Just before Deadpool 2 was released in theatres, a string of risky, silly, and sometimes absurd marketing efforts took place in the name of the film. One of them was the appearance of the movie’s star, Ryan Reynolds, on a Korean game show. He was almost completely covered up by a foam unicorn mask and white cloak while he sang to a crowd of slightly confused but nonetheless supportive onlookers. His identity was later revealed to the shock of all in attendance. Within a few hours of initially viewing this stunt, I had an acceptable double in hand that I would wear to the premier of the film.
This required very little preparation. After going into a couple craft stores, I had all of the foam sheeting, glitter foam sheeting, and glitter paper I would need to recreate this mask (1/4″ white foam sheet, regular white foam sheet, regular black foam sheet, glitter paper in light gold and dark purple, and glitter sheets in light blue, dark blue, light pink, light purple, green, silver and yellow). Total material cost was around 10 dollars. The face of the mask was doodled out on a 1/4 inch white foam sheet. The same material was also used as the primary layer of the horn and also for the strap added to make this piece wearable.
The initial mask work was slow and painstaking. I was unhappy that the eyes weren’t quite right but talked myself into keeping in mind the fact that most people would not notice that detail, especially without the Ryan Reynolds version standing right beside mine. The first pieces to get glued on were the horn and “hair” that could be glued to the underside of the face. The hair colors were also not *exactly* reflective of the original. They could have been recreated with lots of glue and glitter, but that process would be quite time consuming in and of itself without trying to determine how long it might take to source the perfect colors. Glitter also tends to adhere much better to the pre-made foam glitter sheets. Sometimes we must make these concessions in cosplay. As much as my mind tries to demand perfect attention to detail, the “play” aspect should always be kept in mind. It can be difficult, but try not to be too hard on yourself. I have seen even the most meager representations of a character at a convention receive attention and praise. So have fun expressing your fandom.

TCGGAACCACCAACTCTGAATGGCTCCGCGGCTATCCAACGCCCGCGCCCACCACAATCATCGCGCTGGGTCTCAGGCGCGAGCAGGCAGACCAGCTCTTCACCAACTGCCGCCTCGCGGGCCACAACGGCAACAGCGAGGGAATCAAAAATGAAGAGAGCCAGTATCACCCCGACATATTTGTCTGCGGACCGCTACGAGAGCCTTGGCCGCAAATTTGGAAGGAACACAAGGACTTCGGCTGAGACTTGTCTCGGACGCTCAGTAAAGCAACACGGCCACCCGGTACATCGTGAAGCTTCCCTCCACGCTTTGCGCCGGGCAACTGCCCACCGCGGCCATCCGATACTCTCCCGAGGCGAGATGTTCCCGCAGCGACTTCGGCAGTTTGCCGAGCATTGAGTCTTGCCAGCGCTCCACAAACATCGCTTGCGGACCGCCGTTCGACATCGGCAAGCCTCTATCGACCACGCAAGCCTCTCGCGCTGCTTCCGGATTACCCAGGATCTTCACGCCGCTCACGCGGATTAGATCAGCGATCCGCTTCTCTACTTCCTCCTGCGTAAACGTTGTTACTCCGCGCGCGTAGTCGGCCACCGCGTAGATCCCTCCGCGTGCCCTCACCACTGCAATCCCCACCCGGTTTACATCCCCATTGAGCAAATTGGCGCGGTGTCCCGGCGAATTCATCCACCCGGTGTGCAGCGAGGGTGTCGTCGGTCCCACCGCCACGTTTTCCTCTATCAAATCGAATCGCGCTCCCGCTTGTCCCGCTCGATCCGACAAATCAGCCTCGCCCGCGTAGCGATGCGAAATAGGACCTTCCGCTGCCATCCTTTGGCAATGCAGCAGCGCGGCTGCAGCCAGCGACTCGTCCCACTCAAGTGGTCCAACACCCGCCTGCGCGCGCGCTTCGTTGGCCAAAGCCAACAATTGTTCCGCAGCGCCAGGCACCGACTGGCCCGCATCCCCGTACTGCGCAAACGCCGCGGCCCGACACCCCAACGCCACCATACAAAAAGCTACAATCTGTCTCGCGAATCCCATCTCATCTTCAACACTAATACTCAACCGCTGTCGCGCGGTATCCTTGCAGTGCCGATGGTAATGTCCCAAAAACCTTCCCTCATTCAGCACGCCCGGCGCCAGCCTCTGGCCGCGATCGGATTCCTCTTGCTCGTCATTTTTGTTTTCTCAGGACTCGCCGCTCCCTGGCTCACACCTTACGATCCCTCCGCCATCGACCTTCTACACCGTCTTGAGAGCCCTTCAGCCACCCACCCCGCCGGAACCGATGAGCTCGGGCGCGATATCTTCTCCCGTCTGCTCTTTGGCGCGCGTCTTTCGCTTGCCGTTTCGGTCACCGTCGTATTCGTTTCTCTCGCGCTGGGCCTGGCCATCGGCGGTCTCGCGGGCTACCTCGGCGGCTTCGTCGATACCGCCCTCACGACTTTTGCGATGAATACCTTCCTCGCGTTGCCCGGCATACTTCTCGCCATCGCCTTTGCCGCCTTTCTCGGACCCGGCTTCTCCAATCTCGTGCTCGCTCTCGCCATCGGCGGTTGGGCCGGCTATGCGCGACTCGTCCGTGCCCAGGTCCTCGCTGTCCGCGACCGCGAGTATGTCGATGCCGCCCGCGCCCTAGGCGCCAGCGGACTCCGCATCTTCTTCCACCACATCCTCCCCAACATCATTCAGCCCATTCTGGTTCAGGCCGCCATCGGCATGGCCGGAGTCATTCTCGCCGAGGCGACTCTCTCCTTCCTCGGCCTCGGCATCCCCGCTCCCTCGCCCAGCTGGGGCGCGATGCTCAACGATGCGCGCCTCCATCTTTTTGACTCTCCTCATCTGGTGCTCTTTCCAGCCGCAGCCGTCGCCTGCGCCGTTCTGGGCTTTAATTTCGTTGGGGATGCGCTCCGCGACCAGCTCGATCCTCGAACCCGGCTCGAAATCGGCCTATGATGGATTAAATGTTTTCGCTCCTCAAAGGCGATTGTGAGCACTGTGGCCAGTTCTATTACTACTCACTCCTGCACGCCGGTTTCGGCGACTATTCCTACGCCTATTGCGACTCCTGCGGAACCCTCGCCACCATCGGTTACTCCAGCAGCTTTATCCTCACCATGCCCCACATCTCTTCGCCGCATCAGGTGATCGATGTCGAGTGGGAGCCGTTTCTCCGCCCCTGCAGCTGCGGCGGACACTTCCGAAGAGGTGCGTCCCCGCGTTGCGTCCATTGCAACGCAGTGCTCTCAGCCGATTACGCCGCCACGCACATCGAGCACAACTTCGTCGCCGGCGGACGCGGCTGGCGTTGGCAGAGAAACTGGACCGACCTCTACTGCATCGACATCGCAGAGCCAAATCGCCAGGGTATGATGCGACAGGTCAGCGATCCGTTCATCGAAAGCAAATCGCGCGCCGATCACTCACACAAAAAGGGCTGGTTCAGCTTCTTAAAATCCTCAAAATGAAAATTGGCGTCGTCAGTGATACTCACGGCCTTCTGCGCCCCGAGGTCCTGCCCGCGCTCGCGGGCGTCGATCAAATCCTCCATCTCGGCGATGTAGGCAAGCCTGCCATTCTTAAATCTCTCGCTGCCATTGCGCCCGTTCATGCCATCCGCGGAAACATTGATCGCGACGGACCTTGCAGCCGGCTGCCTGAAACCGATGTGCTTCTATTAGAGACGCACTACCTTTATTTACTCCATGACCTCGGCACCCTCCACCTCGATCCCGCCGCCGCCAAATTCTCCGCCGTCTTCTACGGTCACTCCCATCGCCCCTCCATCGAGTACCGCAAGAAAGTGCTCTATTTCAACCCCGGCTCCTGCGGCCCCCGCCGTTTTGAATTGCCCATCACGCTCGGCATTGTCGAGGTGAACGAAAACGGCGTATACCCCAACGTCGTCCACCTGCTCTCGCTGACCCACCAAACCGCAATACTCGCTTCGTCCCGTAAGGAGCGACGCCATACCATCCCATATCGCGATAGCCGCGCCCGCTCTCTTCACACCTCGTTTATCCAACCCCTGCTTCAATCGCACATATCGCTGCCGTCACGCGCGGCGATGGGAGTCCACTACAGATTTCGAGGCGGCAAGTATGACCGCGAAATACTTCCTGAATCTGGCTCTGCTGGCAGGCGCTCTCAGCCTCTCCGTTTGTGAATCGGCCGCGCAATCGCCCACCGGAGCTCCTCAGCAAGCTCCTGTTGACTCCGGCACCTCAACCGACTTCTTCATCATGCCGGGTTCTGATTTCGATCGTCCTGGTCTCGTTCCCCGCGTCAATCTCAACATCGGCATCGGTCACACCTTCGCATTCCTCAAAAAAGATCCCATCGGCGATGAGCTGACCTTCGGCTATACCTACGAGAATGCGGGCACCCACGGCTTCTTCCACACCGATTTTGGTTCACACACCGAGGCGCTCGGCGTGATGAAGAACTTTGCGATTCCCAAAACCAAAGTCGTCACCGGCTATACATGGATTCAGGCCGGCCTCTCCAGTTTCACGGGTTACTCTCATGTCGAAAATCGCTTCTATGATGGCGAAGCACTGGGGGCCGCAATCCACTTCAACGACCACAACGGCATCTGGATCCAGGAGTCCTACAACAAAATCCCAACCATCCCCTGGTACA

To give the appearance of opaque eyes while still being able to see through them, I attached stick-on vinyl sheeting with holes throughout to scraps of clear plastic (from retail clam shell packaging). The eye coloring was drawn on first with permanent marker and given a little time to dry. Permanent marker works well on nearly any surface, but slicker surfaces should be given time to set in order to avoid smearing. The completed eyes were glued on from the back side of the mask.